With Deshaun Watson and the defense back to full health, many experts expected the Texans to be competitive and a serious contender in the AFC. But none of this preseason hype has translated onto the field, with the team losing three consecutive games to the Patriots, Titans, and Giants.

With all of this disappointment, Texans fans can only ask one question. What happened?

I think the obvious reason for such a slow start is the horrific offensive line play. This unit has allowed a whopping 32 quarterback hits and 10 sacks. On top of leading to three straight losses, these awful numbers could easily lead to franchise quarterback Deshaun Watson getting hurt in the future, making it imperative that these struggles end soon.

Julie’n Davenport during Texans training camp (Steve Gonzalez/Houston Chronicle).

One of the worst players on an already horrible unit is Julie’n Davenport. Just last game, Davenport racked up four penalties, with one of them even taking back a DeAndre Hopkins touchdown. He has consistently done awful and is representative of all the problems that the offensive line currently has.

Even though Davenport is far and away playing worse than any Texans offensive lineman, he is not the only one underperforming. Only two starters, Zach Fulton and Kendall Lamm, have a Pro Football Focus grade above 60. Furthermore, the offensive line has 12 total penalties this season, an irritatingly high amount that must go down if the offense wants to take early leads instead of playing catch up the entire game.

In sum, the offensive line has prevented the Houston Texans offense from getting any early game leads and is the main reason why the team ranks 22nd in points scored. And with entrenched starter Seantrel Henderson now gone for the season, it doesn’t seem like this poor play will end anytime soon.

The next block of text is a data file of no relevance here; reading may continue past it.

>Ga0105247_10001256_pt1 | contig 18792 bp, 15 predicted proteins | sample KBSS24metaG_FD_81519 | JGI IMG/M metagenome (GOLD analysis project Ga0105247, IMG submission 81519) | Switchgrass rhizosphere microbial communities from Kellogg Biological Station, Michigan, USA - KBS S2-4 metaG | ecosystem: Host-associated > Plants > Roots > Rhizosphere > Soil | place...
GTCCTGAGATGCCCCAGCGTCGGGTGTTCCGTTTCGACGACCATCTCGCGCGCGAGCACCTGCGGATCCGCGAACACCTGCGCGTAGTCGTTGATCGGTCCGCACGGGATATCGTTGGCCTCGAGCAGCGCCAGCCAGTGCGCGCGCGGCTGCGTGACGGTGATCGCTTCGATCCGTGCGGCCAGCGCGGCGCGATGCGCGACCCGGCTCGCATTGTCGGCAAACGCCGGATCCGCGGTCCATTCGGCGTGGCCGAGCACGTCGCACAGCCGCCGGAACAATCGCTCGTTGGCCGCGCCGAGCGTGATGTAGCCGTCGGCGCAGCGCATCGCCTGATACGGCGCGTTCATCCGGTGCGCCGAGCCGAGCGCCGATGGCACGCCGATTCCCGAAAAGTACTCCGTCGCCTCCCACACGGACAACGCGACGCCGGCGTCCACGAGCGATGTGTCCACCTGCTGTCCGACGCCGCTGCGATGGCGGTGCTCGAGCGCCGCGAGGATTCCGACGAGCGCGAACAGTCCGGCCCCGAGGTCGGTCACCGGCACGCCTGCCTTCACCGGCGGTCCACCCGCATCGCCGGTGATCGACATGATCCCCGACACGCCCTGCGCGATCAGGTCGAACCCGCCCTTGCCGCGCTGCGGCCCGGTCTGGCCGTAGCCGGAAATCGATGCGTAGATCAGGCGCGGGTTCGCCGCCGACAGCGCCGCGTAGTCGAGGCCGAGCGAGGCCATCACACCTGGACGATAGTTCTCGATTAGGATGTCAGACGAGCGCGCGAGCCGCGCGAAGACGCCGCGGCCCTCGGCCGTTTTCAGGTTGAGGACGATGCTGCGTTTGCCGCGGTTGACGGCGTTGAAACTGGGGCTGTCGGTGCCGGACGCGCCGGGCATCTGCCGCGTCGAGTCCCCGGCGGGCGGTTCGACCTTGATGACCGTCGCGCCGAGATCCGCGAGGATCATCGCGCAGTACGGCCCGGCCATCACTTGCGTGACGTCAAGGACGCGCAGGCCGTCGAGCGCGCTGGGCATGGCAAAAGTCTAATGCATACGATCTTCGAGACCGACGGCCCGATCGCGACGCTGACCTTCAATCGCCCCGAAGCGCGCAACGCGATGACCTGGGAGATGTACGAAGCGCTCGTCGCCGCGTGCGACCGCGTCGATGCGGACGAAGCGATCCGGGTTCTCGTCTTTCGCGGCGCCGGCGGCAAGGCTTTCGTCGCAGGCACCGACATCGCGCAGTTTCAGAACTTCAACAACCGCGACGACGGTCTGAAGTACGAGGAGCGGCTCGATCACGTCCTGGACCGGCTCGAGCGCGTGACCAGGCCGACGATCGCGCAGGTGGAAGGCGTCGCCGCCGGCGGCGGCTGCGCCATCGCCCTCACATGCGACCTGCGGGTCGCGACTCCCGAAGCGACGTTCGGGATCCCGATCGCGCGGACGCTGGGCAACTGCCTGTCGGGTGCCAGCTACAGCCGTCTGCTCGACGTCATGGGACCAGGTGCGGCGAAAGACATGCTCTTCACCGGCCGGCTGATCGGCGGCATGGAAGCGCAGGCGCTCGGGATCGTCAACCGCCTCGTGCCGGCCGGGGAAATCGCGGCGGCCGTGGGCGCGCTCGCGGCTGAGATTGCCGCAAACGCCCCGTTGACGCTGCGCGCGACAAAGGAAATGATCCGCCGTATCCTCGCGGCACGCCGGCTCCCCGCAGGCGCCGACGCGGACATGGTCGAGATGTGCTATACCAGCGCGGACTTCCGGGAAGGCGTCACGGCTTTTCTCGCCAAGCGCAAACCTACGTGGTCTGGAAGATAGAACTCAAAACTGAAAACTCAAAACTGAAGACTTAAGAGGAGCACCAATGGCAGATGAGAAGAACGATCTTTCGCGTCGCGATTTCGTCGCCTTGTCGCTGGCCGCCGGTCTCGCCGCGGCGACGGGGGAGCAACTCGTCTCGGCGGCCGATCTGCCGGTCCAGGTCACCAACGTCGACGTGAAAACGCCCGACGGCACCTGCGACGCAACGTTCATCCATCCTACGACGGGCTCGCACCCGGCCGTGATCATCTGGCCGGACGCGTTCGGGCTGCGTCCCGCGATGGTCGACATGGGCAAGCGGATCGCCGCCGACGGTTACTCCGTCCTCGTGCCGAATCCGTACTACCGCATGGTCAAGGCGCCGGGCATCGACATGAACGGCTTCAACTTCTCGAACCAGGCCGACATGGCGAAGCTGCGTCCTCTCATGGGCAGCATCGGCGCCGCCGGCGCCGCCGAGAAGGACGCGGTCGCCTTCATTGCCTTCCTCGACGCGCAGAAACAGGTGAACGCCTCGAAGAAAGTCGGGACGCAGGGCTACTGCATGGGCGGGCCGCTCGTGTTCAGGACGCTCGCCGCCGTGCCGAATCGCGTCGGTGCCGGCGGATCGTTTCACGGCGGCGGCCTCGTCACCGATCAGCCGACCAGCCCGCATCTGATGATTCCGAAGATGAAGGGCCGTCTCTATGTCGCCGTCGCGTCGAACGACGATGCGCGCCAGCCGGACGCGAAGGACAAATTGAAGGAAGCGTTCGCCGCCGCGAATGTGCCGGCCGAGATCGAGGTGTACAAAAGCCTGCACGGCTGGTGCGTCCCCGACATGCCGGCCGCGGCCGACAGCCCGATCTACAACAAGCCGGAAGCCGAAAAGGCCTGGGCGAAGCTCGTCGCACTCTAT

On top of the horrific offensive line play, the Texans cornerbacks vastly underperforming is another factor in the slow start. Although most of the defense has been outstanding, offseason acquisition Aaron Colvin and longtime veteran Johnathan Joseph have simply not done enough to stop opposing receivers.

Colvin has a Pro Football Focus grade of 57.9 and Joseph 58.2, both mediocre grades that rank them outside the top 80 in their position. This poor play is a potential reason as to why the Texans rank 18th in points allowed and 14th in passing yards allowed.

Aaron Colvin led the league with 728 coverage snaps per touchdown according to Pro Football Focus (Sam Greenwood/Getty Images).

Signed to a four-year, 34 million dollar contract, Colvin has vastly underperformed this season, and not played like the shutdown corner the Texans expected him to be. Joseph was expected to be serviceable, but he has performed even worse than that and so far had a mediocre season. But although both of them have not gotten off to a great start, I do trust in their talent and believe they’ll turn it around in the near future.

So what is the answer to all of this? How can the Texans start winning games and make a playoff run?

First, everything will revolve around the offensive line. Head coach Bill O’Brien and general manager Brian Gaine will have to make some tough decisions and probably bench or get rid of offensive lineman that aren’t playing up to par. If these two can make the right decisions, and the offensive line becomes even marginally improved, that will drastically increase the offensive production for the Houston Texans.

And if the offense starts performing better, then in turn the defense will be on the field for significantly less time, allowing them to become the elite unit they were expected to be. If defensive studs such as J.J. Watt, D.J. Reader, Jadeveon Clowney, and company get more time to rest, they will be even more dangerous than they currently are. This play could end up nullifying the poor play by Aaron Colvin and Johnathan Joseph.

Overall, the main problem is clear for the Texans, and the head honchos in Bill O’Brien and Brian Gaine will have to make some important decisions if they ever want to fix it.

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